The WHO global disability action plan has set as an objective to improve the access to health services for persons with disability

Responsiveness of the health care system is an environmental factor and was generally ranked positively across disability levels in the Bankim region. However, there are large differences within this factor. Domains related to convenience (e.g., time you waited, cleanliness, ease of seeing a provider you are happy with) were the most important factors for persons with no and mild disability. However, for persons with moderate and severe disability, domains related to fundamental rights (e.g., being treated respectfully, having things explained clearly by health care providers, and being involved in making treatment decisions) were the most important ones. This indicates that as Cameroon works to improve its health care system, it is important to ensure that basic rights of all health care recipients, including persons with severe disability, are respected. These results were in line with published literature in other settings [18, 19].

The richness of evidence obtained in this study raises the question of how to move forward having now identified highly relevant targets for interventions

In a next step, policy makers must come together with other stakeholders to define priorities, suitable interventions, and timeframes, taking into account the cultural, political, and economic reality of this region. WHO has supported countries with policy dialogues, particularly in the African region, through the preparation of detailed policy briefs [20]. The results of the present study can serve as basis for the preparation of accessible policy briefs. Additionally, implementation research, defined by WHO as “the scientific study of methods to promote the systematic uptake of research findings and other evidence-based practices into routine practice”, offers the tools necessary to support the development, sustainable implementation and evaluation of public health and policy changes [21].

The present study must also be understood in light of its limitations. Firstly, the sample size was calculated as the minimum size needed to represent the district while still maintaining a low budget. The sample size was estimated using Lorenz’s sample size determination formula for cross-section studies, and a minimum of 545 households was required. The individual within the household was selected randomly. The low sample size made it possible to implement the survey in the Bankim health district, but it does not allow for high levels of disaggregation. Secondly, the health district of Bankim and the region of Adamawa are very particular; while presented results can be generalizable to some similar regions, they do not reflect Cameroon’s situation in general. Nevertheless, the results of this study are essential and substantive in the light of the concerning lack of information on disability in Cameroon.

Conclusion

Our study provides stakeholders in Cameroon with specific information for the prioritization of intervention areas and the development of evidence-informed policies. It especially shows the importance of going beyond disaggregation, not only for informing progress towards the SDGs but also for guiding a meaningful, targeted, evidence-informed implementation of the CRPD. Future work to strengthen the conclusions here should include additional regionally or national representative implementations of the MDS, including implementations after any significant disability policies are implemented in order to monitor changes over time.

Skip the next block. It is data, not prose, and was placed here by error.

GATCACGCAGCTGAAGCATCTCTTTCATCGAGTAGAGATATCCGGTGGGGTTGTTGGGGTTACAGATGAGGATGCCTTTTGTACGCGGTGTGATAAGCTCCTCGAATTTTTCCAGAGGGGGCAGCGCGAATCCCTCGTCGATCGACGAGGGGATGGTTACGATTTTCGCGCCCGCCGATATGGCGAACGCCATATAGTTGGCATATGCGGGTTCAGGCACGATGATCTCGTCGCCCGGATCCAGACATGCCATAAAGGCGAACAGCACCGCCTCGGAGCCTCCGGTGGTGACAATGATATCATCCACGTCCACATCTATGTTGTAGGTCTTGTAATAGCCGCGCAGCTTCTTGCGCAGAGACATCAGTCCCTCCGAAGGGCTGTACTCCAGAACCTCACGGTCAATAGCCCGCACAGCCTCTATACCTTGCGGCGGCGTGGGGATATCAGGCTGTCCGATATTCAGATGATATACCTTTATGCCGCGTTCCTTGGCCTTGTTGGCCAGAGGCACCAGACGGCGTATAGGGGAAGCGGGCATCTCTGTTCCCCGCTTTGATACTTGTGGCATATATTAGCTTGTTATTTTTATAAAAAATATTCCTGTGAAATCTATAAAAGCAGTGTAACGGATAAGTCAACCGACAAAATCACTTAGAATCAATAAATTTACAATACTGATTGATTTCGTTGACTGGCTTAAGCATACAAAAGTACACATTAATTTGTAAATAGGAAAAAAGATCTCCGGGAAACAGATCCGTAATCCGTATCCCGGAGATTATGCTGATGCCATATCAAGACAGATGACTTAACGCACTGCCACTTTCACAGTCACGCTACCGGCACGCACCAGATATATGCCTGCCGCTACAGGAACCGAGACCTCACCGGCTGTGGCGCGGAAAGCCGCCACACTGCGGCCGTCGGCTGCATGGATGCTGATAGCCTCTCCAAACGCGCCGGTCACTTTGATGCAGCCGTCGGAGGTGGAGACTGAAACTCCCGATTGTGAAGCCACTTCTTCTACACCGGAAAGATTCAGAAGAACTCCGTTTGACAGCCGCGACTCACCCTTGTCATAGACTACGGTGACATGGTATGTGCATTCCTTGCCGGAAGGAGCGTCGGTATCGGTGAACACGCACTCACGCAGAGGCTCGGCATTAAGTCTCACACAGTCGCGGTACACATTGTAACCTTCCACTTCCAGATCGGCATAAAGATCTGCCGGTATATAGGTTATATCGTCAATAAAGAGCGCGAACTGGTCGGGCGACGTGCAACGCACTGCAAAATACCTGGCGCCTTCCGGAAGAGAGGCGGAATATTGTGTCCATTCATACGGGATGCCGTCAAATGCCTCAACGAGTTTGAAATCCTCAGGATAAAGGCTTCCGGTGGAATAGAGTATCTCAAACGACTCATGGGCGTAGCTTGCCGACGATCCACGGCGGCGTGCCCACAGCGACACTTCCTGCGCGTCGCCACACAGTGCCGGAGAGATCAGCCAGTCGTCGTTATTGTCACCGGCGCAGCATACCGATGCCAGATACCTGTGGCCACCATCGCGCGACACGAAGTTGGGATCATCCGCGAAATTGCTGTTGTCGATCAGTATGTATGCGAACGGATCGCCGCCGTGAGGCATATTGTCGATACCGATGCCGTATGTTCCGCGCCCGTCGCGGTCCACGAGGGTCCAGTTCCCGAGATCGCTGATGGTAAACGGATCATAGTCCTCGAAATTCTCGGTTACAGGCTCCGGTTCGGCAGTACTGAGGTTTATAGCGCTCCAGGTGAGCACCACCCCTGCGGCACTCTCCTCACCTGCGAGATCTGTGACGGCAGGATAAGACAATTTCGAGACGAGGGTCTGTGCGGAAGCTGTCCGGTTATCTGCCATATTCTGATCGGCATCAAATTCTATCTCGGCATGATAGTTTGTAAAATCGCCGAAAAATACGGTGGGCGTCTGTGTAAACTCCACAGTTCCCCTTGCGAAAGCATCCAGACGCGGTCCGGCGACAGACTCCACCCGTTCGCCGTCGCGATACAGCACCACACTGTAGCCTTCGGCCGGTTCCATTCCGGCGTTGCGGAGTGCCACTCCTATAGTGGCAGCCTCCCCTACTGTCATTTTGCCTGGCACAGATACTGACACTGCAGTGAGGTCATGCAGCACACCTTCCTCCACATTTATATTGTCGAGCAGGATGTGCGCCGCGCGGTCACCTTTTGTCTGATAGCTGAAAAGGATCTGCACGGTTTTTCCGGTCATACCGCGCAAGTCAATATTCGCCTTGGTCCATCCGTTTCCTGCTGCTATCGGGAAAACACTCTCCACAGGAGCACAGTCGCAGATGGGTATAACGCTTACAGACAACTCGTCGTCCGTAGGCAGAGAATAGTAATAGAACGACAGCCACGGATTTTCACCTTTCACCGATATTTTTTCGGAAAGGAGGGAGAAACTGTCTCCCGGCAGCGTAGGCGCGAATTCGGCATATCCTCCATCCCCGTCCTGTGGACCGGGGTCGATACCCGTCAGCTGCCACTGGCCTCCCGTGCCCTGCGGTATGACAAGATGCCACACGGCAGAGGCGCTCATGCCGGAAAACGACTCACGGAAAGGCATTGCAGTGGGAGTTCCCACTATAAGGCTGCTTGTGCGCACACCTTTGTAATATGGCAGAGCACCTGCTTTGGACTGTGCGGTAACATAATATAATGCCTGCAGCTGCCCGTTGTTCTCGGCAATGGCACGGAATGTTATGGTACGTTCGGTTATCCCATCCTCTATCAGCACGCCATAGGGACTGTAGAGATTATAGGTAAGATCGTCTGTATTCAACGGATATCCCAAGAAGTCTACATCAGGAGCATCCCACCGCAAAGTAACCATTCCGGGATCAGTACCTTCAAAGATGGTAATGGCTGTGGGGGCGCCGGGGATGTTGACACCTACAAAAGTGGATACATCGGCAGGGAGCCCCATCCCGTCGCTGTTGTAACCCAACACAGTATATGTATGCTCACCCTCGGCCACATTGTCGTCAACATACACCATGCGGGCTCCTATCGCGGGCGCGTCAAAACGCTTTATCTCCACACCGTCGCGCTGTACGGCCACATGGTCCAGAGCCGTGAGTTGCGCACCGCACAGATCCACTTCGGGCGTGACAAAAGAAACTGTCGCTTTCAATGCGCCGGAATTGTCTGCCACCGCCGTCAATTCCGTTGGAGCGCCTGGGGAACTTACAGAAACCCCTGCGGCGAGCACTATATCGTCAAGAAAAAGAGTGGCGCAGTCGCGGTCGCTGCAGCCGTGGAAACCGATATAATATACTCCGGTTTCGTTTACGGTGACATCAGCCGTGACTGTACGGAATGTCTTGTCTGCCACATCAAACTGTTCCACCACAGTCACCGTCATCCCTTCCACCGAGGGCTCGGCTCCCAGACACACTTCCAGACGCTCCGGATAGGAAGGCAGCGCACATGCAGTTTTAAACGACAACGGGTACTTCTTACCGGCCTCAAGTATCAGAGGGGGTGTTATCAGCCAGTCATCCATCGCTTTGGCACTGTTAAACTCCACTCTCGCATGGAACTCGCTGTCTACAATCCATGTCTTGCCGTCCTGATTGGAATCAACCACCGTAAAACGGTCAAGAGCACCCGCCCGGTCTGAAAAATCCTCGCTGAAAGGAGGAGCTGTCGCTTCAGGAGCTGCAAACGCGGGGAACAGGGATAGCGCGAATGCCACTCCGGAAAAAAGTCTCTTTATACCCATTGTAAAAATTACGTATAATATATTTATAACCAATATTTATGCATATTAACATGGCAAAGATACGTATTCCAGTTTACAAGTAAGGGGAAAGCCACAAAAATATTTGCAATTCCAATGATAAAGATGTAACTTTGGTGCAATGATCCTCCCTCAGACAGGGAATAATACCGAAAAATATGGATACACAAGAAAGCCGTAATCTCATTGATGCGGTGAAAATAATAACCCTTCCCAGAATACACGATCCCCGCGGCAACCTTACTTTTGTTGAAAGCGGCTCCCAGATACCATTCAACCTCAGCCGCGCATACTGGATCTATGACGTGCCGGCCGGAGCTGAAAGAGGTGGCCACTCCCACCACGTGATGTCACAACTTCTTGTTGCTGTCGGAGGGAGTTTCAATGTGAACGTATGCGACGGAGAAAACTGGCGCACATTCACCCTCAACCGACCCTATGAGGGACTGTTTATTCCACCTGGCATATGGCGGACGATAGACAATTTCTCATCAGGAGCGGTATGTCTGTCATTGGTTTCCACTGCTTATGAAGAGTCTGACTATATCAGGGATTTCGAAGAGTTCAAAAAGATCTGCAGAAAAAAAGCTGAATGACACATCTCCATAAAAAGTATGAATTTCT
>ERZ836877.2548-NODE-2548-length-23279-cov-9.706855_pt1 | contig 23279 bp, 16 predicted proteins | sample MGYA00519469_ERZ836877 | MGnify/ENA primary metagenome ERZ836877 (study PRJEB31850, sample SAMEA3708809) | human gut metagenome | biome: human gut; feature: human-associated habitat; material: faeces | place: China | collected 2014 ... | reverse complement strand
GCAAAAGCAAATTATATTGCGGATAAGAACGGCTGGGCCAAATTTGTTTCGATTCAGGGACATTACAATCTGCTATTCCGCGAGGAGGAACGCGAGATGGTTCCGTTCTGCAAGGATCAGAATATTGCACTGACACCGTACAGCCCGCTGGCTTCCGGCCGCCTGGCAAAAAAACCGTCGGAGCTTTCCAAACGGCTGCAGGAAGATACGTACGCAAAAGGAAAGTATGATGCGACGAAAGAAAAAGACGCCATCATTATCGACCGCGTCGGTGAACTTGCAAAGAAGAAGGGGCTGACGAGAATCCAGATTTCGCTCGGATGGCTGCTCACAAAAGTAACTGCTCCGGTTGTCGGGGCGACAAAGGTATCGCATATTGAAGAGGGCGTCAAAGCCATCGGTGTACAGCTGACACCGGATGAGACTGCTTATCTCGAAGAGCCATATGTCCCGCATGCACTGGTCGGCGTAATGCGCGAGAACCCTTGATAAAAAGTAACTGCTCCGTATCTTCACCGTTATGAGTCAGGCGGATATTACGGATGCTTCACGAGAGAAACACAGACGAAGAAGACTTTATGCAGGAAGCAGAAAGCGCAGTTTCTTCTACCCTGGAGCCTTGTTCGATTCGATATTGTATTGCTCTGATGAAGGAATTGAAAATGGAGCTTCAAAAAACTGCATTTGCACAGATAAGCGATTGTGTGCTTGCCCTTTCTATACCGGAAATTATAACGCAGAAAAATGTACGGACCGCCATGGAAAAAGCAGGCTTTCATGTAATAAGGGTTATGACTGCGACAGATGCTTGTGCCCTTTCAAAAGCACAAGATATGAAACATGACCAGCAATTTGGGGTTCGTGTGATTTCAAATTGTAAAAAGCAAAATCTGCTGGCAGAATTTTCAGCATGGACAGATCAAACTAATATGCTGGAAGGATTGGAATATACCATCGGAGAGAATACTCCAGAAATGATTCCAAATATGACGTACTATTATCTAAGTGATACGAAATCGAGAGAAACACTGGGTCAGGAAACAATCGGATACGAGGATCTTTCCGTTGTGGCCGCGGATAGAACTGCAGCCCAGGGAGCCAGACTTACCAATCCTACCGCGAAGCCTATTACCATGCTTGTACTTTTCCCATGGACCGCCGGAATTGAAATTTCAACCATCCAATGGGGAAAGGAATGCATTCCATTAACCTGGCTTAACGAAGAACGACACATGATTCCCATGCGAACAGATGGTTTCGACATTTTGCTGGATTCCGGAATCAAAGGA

Availability of data and materials

Data is available from the corresponding author upon request.

Abbreviations

WHO :

World Health Organization

SDG :

Sustainable Development Goals

UN :

United Nations

MDS :

Model Disability Survey

ICF :

International Classification of Functioning, Disability, and Health

CRPD :

Convention of the Rights of Persons with Disabilities

OOB :

Out-of-bag observations

VIM :

Variable importance measure

RMSE :

Root mean square error

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Acknowledgements

None.

The views expressed in this manuscript are those of the authors and do not necessarily represent the views or policies of the World Health Organization.

Funding

No external funding was available for this secondary analyses.

Author information

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Authors

Contributions

Design of the work: LL, CSF, AC, CS. Data Analysis: MK, CS, LL. Drafting: LL, FM, AUB, CSF, MK, AC, CS. The author(s) read and approved the final manuscript.

Corresponding author

Correspondence to Carolina Fellinghauer.

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This study is a secondary analysis of data collected by an NGO, FAIRMED, in a Cameroon region. Data was not collected in the scope of a research project but to guide fieldwork. Whether an ethic approval and informed consent is needed for the MDS depends on the regulations of the country and is responsibility of stakeholders in charge of conducting the survey.

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Lee, L., Mou, F., Um Boock, A. et al. Identifying key environmental barriers experienced by persons with mild, moderate, or severe disability in Bankim Health District, Cameroon: a policy-targeted secondary analysis of data obtained with the World Bank and WHO model disability survey. Arch Public Health 79, 95 (2021). https://doi.org/10.1186/s13690-021-00619-y

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Keywords

  • Cameroon
  • Disability
  • Functioning
  • Health policies
  • Public health
  • Random Forest
  • Statistical analysis